One problem with this line of reasoning, however, is that a murder would likely substantially increase the law enforcement resources devoted to apprehension of the criminal, when compared with an armed robbery. It is in fact a complex question whether and when a rational and well‐informed criminal would conclude that killing witnesses would lower his risk of apprehension.
The evidence regarding deterrence is likely to remain too murky to persuade the unpersuaded either for or against capital punishment. Positions on capital punishment are more likely to be based on subjective values. For some libertarians who believe that capital punishment is justifiable in the abstract, practical and institutional complications may counsel against its use in the American criminal justice system.
One institutional complication with capital punishment was pointed out more than 150 years ago by the libertarian writer and lawyer Lysander Spooner. In the American system of justice, contested felony criminal cases must generally be decided by juries representing a fair cross‐section of the community. However, within almost every community, there is strong (even if minority) sentiment against capital punishment. Therefore, the only reliable way for the state to implement capital punishment is to exclude opponents of capital punishment from juries in cases where capital punishment is sought. That was done in Spooner’s time, and is done today, through a process now called death qualification, which allows the prosecution during jury selection to strike all prospective jurors who admit to serious qualms about capital punishment that might prevent them from implementing it. The result, according to Spooner, is that in cases where capital punishment is sought, punishment (and even guilt) is not decided by juries representing a fair cross‐section of the community. Instead, juries will be unrepresentative, filtered to include only the portions of the community most bent on vengeance.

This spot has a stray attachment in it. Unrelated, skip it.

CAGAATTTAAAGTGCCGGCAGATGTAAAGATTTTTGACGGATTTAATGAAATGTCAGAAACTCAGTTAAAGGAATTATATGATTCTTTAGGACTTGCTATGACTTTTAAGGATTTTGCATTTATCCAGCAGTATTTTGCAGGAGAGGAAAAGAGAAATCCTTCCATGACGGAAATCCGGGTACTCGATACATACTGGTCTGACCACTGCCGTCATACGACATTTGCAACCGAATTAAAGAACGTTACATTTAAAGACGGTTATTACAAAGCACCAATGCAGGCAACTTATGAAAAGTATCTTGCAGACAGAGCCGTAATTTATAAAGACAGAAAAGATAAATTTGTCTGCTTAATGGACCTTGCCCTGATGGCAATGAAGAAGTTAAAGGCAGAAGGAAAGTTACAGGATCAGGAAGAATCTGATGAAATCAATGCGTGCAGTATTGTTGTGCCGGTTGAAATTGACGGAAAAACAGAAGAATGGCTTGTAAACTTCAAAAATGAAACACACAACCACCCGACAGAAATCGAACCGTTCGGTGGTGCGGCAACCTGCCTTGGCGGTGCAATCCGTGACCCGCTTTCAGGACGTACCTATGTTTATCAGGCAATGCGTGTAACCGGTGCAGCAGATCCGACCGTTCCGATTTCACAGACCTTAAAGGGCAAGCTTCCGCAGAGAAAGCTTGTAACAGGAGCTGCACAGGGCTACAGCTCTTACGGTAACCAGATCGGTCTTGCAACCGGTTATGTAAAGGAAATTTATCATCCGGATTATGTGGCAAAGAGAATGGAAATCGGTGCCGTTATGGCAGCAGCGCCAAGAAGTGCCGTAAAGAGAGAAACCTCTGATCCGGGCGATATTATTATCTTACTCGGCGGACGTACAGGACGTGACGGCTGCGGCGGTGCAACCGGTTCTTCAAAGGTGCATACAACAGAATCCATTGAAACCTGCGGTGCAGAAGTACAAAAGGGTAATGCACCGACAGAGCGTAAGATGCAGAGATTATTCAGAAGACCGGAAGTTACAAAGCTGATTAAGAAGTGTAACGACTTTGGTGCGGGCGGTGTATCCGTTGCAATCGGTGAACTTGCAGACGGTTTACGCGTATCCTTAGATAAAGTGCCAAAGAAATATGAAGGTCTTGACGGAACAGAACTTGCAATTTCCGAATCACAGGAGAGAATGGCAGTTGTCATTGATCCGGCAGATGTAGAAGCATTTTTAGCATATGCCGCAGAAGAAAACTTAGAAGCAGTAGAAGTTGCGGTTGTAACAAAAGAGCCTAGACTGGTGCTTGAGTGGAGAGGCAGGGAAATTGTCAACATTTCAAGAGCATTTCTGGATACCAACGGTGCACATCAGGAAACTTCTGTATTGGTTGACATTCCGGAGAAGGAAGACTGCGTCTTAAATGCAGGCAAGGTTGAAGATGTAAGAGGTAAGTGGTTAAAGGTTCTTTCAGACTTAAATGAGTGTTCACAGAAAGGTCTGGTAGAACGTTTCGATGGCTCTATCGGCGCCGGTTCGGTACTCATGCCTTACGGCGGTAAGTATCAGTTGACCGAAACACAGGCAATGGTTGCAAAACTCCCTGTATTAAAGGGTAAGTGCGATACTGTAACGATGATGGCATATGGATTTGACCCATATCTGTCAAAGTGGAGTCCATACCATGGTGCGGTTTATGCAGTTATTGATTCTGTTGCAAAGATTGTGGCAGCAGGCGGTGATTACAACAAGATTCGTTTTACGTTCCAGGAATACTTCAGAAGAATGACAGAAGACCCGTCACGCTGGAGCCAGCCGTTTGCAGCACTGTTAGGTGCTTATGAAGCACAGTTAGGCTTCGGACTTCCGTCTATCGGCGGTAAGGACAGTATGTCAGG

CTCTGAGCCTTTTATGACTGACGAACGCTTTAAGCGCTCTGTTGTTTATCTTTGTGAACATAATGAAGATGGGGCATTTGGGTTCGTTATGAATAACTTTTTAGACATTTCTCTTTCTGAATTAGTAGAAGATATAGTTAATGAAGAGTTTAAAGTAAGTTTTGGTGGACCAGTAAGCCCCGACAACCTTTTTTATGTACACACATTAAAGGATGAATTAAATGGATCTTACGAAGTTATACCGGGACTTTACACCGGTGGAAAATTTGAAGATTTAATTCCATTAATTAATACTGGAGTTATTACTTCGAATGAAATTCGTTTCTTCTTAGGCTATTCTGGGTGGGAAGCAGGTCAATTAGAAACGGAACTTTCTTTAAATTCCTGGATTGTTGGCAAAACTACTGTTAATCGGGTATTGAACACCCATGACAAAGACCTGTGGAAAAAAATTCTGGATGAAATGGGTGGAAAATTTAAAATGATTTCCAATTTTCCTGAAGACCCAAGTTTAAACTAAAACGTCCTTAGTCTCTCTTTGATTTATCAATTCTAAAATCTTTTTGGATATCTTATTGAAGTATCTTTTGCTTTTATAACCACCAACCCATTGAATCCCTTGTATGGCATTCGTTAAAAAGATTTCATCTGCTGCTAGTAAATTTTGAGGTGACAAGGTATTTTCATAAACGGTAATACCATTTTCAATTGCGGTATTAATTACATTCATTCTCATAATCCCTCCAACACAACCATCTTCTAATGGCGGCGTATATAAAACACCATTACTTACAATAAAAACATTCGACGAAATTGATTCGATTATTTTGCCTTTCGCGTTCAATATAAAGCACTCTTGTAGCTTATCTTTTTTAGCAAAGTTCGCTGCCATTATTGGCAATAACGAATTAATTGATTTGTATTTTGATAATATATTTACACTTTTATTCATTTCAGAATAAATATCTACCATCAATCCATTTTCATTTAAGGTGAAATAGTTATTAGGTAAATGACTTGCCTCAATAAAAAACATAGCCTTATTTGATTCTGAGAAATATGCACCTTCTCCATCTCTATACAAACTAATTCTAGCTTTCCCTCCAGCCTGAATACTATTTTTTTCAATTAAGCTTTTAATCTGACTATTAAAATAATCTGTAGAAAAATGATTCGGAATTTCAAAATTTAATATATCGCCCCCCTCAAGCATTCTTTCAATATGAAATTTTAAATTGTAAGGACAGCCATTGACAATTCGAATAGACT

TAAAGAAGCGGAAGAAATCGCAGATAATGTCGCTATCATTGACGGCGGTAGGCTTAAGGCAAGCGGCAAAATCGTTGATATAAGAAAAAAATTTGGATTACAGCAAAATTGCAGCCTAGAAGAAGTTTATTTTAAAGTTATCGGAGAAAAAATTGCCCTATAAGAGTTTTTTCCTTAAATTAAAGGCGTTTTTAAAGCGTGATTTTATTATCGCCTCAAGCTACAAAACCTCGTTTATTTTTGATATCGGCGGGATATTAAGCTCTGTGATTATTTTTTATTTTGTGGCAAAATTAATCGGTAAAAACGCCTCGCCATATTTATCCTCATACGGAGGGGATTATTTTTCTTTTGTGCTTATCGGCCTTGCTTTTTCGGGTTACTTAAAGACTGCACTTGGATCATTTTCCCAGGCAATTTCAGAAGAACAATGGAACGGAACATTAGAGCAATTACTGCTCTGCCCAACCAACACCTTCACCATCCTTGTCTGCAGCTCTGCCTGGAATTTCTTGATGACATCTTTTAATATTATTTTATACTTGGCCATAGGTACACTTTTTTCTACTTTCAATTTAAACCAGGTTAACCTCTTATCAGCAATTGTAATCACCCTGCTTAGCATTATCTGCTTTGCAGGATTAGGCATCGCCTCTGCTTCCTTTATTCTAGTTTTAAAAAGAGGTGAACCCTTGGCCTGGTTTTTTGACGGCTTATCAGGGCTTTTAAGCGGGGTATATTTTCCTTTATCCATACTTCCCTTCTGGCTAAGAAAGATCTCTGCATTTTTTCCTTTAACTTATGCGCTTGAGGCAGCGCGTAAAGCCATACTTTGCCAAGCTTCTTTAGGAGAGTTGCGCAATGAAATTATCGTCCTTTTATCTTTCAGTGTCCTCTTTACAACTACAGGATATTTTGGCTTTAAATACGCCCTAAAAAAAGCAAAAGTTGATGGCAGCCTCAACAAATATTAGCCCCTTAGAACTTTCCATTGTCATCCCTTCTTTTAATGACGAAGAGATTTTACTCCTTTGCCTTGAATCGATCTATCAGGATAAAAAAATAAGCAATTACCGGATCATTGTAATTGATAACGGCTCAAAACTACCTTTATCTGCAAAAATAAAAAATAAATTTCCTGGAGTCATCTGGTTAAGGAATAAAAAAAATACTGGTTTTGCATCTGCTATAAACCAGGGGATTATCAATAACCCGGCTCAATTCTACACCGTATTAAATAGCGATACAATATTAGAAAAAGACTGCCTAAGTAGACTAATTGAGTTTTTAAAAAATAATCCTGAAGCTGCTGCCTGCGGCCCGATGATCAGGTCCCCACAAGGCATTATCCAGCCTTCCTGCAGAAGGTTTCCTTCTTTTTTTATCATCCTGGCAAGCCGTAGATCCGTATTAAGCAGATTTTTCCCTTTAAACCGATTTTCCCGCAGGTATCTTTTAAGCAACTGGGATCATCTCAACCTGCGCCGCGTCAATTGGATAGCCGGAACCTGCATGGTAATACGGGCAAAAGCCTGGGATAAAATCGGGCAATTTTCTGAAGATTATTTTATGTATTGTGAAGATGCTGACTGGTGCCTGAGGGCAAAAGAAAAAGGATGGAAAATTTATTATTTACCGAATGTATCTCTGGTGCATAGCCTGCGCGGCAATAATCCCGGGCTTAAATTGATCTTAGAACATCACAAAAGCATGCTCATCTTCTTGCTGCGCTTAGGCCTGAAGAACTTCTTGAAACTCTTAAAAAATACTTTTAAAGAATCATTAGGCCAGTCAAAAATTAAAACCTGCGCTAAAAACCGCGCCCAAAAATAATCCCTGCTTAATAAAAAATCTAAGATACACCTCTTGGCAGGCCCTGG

More than a century after Spooner wrote about this issue, the U.S. Supreme Court, in the 1986 case of Lockhartv. McCree, found no per se constitutional violation in using death‐qualified juries to decide guilt and punishment in capital cases, despite some statistical evidence offered to show that such filtered juries are more likely to convict than more randomly selected juries. But concerns about the fairness of death qualification remain. In theory, it would be possible for a court to avoid death qualification for a jury deciding guilt in a capital case by impaneling two juries, one to decide whether the defendant was guilty, another to decide whether the penalty should be death. But even then, the jury deciding whether to impose capital punishment would represent a filtered cross‐section of the community, so some of the concerns raised by Spooner would remain.
Proponents tend to see these concerns as hypertechnical and overblown. Even if death qualification were to filter some prospective jurors, that would not show that the remaining jurors would be unfair. Indeed, proponents argue, the ordinary process of jury selection, called voirdire, could still serve to weed out any jurors who might be unduly biased toward the prosecution or otherwise unfair.
Another practical concern for some libertarians with regard to capital punishment is the risk of erroneous convictions. This concern has provoked increasing interest since the recent advances in the use of DNA evidence have resulted in a number of exonerations of prisoners on death row, as well as others in noncapital cases. DNA testing can in some cases show, to a virtual certainty, who did or did not leave blood or other bodily residues at a crime scene.
To date, DNA evidence has not shown that an executed prisoner was innocent. But that could be in part because of state resistance to DNA testing in “closed” cases, where an execution has already occurred, and the lack of resources devoted by opponents of capital punishment in contesting cases where there was no longer a living client. However, some argue that exonerations through DNA show that the system is working and has the capacity to correct errors before they become fatal.
Some proponents of capital punishment argue that, even if the risk of erroneous conviction and execution cannot be entirely eliminated from capital cases, a rare wrongful execution would be an acceptable price to pay for the benefits of maintaining capital punishment as a sanction in the criminal justice system. Opponents maintain that capital punishment is not necessary to a well‐functioning criminal justice system, as shown by the experience of other Western democracies, and therefore is unacceptable if there is any significant risk of executing the innocent.